The sprint at two miles morphed into a breakaway for True, 2012 Manchester champion Aaron Braun, and Korir as the leaders turned left on Porter Street for the big downhill back to the center of town. Chelimo was a few steps back with British Olympian Chris Thompson, as was local favorite, Donn Cabral, who grew up in nearby Glastonbury.

The third mile went into the books at 4:25 with Korir, True, Thompson, Chelimo and Braun all still in contention. Cabral, who fell back, would finish sixth. As the course flattened out, Thompson saw a chance to break the race open, throwing in a surge, after managing the big climb and downhill.

"I spoke to my coach last night, and we just went, there's so much we're going to have to think on our feet with," Thompson told Race Results Weekly. "Every time there was a hill my body responded because I'm getting fit."

The surge came at the right time for True and Korir who matched Thompson's move, then left the Englishman behind as they made the final turn on to Main Street into the finish stretch. True wasn't sure about Korir's leg speed, so he decided to wait figuring he could take him in the final, uphill sprint.

"It was all about judging that long straightaway," True recounted. "I just tried to be as patient as I could be. I think he was trying to do the same thing." He continued: "I'm surprised he came back at me so hard at the end."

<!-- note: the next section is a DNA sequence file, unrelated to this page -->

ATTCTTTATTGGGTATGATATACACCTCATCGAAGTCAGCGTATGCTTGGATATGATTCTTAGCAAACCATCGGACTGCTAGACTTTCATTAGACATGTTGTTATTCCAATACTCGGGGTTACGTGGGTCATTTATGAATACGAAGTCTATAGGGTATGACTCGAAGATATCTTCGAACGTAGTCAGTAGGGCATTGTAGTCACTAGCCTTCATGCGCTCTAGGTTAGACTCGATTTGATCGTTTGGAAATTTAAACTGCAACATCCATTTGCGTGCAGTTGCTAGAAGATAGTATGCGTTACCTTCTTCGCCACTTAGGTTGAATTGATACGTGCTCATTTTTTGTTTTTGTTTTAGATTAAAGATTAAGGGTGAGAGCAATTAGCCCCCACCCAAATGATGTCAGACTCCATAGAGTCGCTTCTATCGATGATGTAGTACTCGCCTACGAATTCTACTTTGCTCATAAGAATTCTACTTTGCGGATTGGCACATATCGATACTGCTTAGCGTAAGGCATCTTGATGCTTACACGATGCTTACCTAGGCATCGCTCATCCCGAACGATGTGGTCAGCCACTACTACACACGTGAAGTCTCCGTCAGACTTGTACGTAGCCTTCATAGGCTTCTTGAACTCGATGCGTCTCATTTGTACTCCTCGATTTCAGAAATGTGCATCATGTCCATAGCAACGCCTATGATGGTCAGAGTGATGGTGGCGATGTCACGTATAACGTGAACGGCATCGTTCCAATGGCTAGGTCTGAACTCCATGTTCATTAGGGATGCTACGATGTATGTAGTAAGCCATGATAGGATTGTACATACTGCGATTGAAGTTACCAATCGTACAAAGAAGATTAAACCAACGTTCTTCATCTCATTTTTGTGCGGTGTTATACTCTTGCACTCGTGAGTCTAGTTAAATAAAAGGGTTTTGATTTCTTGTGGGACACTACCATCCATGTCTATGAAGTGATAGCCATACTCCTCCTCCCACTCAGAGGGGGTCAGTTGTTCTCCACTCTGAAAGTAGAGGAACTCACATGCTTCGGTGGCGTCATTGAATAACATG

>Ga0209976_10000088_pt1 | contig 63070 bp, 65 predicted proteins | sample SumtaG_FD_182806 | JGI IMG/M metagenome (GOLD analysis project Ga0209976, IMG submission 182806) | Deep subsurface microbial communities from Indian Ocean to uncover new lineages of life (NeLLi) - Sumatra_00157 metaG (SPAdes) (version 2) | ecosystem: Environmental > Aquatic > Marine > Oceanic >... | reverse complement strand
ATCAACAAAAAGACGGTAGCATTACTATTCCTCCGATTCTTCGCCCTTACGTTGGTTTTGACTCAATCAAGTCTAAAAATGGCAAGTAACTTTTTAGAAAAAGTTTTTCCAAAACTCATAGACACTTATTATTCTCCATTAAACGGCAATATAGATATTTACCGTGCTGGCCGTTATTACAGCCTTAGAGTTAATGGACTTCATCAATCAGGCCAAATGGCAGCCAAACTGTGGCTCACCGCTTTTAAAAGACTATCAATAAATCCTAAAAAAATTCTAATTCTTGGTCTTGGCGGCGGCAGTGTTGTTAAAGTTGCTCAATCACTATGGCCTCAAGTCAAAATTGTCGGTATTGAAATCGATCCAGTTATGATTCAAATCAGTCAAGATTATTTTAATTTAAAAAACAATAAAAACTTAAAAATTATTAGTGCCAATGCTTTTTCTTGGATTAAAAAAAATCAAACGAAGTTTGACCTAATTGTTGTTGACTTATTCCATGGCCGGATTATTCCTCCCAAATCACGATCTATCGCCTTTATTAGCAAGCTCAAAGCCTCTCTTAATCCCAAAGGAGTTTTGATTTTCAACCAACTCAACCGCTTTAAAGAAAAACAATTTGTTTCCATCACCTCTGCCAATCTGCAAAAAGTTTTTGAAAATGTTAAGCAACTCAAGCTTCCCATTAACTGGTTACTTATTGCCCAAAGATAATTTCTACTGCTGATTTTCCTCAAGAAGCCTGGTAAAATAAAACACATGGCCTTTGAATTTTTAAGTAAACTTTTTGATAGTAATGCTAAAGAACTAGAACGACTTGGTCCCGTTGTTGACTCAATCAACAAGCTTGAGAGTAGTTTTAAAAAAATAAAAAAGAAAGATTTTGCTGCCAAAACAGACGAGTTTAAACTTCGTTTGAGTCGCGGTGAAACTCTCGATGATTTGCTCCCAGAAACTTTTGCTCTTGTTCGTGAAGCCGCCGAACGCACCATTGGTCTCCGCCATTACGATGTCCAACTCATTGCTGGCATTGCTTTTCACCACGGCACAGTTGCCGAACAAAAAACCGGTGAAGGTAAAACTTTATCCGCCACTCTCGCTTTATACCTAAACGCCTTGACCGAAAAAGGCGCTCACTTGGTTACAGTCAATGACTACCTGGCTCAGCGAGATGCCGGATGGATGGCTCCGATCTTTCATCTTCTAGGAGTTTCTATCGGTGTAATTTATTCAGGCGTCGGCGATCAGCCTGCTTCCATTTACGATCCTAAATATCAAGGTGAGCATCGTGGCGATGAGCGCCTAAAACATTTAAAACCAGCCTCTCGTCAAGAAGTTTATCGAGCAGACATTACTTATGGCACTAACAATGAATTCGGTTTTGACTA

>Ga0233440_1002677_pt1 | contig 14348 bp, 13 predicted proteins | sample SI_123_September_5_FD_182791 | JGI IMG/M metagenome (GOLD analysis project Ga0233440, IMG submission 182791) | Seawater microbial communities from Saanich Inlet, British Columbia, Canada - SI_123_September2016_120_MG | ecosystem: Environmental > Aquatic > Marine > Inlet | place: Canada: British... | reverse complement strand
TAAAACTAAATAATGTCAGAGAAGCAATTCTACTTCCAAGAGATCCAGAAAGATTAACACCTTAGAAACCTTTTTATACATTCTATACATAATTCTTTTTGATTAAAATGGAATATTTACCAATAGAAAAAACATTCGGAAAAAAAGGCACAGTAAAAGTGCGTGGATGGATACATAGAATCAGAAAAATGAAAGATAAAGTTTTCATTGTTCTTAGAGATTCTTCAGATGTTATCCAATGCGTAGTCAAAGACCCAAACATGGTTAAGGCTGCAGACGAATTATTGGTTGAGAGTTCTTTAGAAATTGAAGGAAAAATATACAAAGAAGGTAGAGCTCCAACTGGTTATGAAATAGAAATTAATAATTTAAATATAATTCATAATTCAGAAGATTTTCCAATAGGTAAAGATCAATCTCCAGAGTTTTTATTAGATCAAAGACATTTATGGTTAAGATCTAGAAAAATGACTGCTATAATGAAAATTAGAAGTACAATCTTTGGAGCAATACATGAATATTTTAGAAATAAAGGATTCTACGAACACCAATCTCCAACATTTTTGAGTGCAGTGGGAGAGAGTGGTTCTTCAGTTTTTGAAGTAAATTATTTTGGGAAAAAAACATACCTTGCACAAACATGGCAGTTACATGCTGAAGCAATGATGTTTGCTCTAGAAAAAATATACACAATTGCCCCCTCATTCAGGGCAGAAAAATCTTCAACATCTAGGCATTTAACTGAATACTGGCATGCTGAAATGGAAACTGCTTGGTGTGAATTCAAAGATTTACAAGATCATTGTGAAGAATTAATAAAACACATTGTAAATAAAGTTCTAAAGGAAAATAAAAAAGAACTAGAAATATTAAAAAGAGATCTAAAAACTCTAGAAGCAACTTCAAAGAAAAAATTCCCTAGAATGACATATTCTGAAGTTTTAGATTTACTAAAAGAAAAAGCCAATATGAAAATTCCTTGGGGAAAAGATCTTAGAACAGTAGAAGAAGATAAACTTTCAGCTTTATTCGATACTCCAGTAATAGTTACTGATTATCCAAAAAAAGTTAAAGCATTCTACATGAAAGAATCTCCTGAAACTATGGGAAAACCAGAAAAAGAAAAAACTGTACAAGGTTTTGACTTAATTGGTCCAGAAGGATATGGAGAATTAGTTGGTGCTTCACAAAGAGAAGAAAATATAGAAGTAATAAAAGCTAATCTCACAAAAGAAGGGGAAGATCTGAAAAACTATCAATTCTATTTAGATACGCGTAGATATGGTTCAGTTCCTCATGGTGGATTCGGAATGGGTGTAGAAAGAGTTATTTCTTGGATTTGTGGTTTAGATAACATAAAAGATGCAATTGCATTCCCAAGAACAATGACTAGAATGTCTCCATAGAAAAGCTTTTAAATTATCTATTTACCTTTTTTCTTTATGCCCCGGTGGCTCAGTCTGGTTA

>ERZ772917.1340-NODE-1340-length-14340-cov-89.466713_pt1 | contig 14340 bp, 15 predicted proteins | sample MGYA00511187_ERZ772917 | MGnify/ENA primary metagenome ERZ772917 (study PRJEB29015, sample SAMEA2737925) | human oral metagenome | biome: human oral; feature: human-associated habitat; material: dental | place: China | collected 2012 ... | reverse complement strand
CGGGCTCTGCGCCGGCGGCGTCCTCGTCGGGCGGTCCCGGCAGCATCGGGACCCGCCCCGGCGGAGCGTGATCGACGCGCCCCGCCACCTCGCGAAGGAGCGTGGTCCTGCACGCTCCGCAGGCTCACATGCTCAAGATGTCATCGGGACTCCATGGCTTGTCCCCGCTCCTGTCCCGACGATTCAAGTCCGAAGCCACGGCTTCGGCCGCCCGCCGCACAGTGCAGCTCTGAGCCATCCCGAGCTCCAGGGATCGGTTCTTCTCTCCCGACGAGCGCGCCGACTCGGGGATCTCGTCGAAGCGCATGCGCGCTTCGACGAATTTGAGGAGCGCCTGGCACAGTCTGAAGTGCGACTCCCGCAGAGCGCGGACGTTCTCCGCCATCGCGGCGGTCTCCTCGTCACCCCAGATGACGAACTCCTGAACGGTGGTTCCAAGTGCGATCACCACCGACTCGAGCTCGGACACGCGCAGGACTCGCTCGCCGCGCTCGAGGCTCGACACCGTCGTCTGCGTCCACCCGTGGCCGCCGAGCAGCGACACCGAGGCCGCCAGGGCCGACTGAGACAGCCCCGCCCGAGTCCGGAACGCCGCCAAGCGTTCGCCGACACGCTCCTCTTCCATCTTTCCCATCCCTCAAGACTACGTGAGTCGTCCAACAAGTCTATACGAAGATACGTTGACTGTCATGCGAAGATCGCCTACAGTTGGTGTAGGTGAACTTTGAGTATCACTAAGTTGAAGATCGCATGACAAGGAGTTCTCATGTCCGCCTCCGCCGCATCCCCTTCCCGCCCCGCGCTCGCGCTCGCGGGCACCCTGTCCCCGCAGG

Thompson fell back to third, and True and Korir duked it out right to the line, with True on the left and Korir on the right. Both men were given the same time: 21:31. True was ecstatic.

"It's great, you know?" said True, his long brown hair hanging into his eyes. "I took quite a bit of time off and just started coming back again. I'm just trying to use this as the starting point for next year, and kind of forget all about last year and look to the future."

Thompson was timed in 21:35, followed by Chelimo then Scott Fauble, both timed in 21:29. Braun took sixth in 21:41.


Sisson, 25, had an easier time that True today. Running comfortably up the Highland Street hill in the lead pack which included Jordan Hasay, Sarah Pagano, and Edna Kiplagat, Sisson felt strong. She had already won the USA 10-K road running title last month in Boston in a personal best 31:47, and her confidence grew with each step.